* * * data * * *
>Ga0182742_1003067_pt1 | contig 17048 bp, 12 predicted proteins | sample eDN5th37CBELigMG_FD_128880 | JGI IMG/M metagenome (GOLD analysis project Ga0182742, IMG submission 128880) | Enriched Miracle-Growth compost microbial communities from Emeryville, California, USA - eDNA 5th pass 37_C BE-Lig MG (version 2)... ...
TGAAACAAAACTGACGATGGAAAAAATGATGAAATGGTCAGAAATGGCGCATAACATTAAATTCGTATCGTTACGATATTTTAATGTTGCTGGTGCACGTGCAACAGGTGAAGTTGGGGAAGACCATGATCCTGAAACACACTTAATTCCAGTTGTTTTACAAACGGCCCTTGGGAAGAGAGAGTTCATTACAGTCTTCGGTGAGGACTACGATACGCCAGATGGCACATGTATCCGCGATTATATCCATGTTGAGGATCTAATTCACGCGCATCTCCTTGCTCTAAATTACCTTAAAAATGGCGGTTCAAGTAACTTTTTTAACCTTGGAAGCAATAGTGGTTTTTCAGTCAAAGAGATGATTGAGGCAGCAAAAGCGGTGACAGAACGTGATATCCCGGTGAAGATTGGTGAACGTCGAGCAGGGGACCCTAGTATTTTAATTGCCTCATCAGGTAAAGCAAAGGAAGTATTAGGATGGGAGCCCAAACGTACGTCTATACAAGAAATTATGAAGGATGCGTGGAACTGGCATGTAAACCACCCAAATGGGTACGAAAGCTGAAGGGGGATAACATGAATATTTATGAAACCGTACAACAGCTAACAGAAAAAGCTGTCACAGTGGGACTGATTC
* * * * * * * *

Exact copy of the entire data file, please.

>Ga0182742_1003067_pt1 | contig 17048 bp, 12 predicted proteins | sample eDN5th37CBELigMG_FD_128880 | JGI IMG/M metagenome (GOLD analysis project Ga0182742, IMG submission 128880) | Enriched Miracle-Growth compost microbial communities from Emeryville, California, USA - eDNA 5th pass 37_C BE-Lig MG (version 2)... ...
TGAAACAAAACTGACGATGGAAAAAATGATGAAATGGTCAGAAATGGCGCATAACATTAAATTCGTATCGTTACGATATTTTAATGTTGCTGGTGCACGTGCAACAGGTGAAGTTGGGGAAGACCATGATCCTGAAACACACTTAATTCCAGTTGTTTTACAAACGGCCCTTGGGAAGAGAGAGTTCATTACAGTCTTCGGTGAGGACTACGATACGCCAGATGGCACATGTATCCGCGATTATATCCATGTTGAGGATCTAATTCACGCGCATCTCCTTGCTCTAAATTACCTTAAAAATGGCGGTTCAAGTAACTTTTTTAACCTTGGAAGCAATAGTGGTTTTTCAGTCAAAGAGATGATTGAGGCAGCAAAAGCGGTGACAGAACGTGATATCCCGGTGAAGATTGGTGAACGTCGAGCAGGGGACCCTAGTATTTTAATTGCCTCATCAGGTAAAGCAAAGGAAGTATTAGGATGGGAGCCCAAACGTACGTCTATACAAGAAATTATGAAGGATGCGTGGAACTGGCATGTAAACCACCCAAATGGGTACGAAAGCTGAAGGGGGATAACATGAATATTTATGAAACCGTACAACAGCTAACAGAAAAAGCTGTCACAGTGGGACTGATTC